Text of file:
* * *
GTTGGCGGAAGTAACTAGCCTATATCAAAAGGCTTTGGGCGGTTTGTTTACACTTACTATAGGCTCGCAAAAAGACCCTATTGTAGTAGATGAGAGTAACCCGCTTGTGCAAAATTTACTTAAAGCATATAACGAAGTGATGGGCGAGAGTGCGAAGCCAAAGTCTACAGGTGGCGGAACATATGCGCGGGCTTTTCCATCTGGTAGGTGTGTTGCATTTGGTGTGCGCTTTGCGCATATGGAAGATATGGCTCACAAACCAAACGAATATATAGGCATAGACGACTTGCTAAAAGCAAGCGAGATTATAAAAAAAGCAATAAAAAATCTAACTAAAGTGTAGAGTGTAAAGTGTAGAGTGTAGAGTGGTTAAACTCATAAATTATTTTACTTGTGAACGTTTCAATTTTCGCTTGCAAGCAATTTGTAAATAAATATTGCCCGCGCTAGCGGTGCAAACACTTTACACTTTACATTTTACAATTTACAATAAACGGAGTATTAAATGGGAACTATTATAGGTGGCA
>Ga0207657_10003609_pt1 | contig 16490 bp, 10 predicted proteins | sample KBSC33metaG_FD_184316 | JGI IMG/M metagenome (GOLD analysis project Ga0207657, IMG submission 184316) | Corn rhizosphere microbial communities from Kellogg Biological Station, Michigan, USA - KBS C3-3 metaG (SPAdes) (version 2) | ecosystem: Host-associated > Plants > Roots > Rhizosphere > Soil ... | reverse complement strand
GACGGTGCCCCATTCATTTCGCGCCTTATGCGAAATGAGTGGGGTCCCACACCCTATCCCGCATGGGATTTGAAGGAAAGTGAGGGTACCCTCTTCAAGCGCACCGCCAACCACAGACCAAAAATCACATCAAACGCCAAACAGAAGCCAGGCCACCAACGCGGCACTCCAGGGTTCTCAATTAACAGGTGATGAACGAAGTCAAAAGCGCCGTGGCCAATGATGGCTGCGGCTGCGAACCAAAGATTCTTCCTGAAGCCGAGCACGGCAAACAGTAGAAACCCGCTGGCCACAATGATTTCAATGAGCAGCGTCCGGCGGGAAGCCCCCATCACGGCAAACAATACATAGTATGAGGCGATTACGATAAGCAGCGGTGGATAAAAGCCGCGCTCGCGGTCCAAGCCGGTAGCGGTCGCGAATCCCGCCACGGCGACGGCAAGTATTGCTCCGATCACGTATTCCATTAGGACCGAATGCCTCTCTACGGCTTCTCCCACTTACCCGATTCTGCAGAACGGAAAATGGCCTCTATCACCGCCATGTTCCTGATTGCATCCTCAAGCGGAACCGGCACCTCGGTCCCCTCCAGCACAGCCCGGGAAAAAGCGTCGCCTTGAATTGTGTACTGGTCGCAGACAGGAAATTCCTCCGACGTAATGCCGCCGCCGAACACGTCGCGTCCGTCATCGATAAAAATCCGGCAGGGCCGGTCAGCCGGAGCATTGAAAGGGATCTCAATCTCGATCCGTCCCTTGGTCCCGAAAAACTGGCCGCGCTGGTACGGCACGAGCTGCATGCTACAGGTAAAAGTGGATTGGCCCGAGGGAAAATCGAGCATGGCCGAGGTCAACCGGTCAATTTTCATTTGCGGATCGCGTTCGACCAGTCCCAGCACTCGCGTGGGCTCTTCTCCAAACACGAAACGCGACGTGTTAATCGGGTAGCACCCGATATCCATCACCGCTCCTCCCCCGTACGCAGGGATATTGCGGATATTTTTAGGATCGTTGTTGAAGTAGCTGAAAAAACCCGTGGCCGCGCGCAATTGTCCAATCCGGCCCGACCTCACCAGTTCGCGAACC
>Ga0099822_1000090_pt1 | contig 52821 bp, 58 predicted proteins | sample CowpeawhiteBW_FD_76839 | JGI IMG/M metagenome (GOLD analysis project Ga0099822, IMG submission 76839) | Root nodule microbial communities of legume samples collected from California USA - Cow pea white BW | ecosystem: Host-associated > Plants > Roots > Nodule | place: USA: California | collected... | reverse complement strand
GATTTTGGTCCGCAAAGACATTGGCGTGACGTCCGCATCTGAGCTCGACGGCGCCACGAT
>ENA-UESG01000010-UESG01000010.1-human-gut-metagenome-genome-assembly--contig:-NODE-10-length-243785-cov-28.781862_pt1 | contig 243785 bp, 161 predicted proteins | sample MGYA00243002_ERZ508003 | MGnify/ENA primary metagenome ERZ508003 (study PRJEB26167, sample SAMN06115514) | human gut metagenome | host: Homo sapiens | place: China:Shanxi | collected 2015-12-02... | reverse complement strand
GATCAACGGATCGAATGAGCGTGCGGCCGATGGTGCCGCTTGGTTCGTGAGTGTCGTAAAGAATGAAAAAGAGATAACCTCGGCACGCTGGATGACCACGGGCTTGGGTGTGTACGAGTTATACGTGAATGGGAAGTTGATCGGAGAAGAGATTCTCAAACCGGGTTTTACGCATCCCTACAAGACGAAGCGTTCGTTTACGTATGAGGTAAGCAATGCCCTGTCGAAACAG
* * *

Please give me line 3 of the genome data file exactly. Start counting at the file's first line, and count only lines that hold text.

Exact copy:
GACGGTGCCCCATTCATTTCGCGCCTTATGCGAAATGAGTGGGGTCCCACACCCTATCCCGCATGGGATTTGAAGGAAAGTGAGGGTACCCTCTTCAAGCGCACCGCCAACCACAGACCAAAAATCACATCAAACGCCAAACAGAAGCCAGGCCACCAACGCGGCACTCCAGGGTTCTCAATTAACAGGTGATGAACGAAGTCAAAAGCGCCGTGGCCAATGATGGCTGCGGCTGCGAACCAAAGATTCTTCCTGAAGCCGAGCACGGCAAACAGTAGAAACCCGCTGGCCACAATGATTTCAATGAGCAGCGTCCGGCGGGAAGCCCCCATCACGGCAAACAATACATAGTATGAGGCGATTACGATAAGCAGCGGTGGATAAAAGCCGCGCTCGCGGTCCAAGCCGGTAGCGGTCGCGAATCCCGCCACGGCGACGGCAAGTATTGCTCCGATCACGTATTCCATTAGGACCGAATGCCTCTCTACGGCTTCTCCCACTTACCCGATTCTGCAGAACGGAAAATGGCCTCTATCACCGCCATGTTCCTGATTGCATCCTCAAGCGGAACCGGCACCTCGGTCCCCTCCAGCACAGCCCGGGAAAAAGCGTCGCCTTGAATTGTGTACTGGTCGCAGACAGGAAATTCCTCCGACGTAATGCCGCCGCCGAACACGTCGCGTCCGTCATCGATAAAAATCCGGCAGGGCCGGTCAGCCGGAGCATTGAAAGGGATCTCAATCTCGATCCGTCCCTTGGTCCCGAAAAACTGGCCGCGCTGGTACGGCACGAGCTGCATGCTACAGGTAAAAGTGGATTGGCCCGAGGGAAAATCGAGCATGGCCGAGGTCAACCGGTCAATTTTCATTTGCGGATCGCGTTCGACCAGTCCCAGCACTCGCGTGGGCTCTTCTCCAAACACGAAACGCGACGTGTTAATCGGGTAGCACCCGATATCCATCACCGCTCCTCCCCCGTACGCAGGGATATTGCGGATATTTTTAGGATCGTTGTTGAAGTAGCTGAAAAAACCCGTGGCCGCGCGCAATTGTCCAATCCGGCCCGACCTCACCAGTTCGCGAACC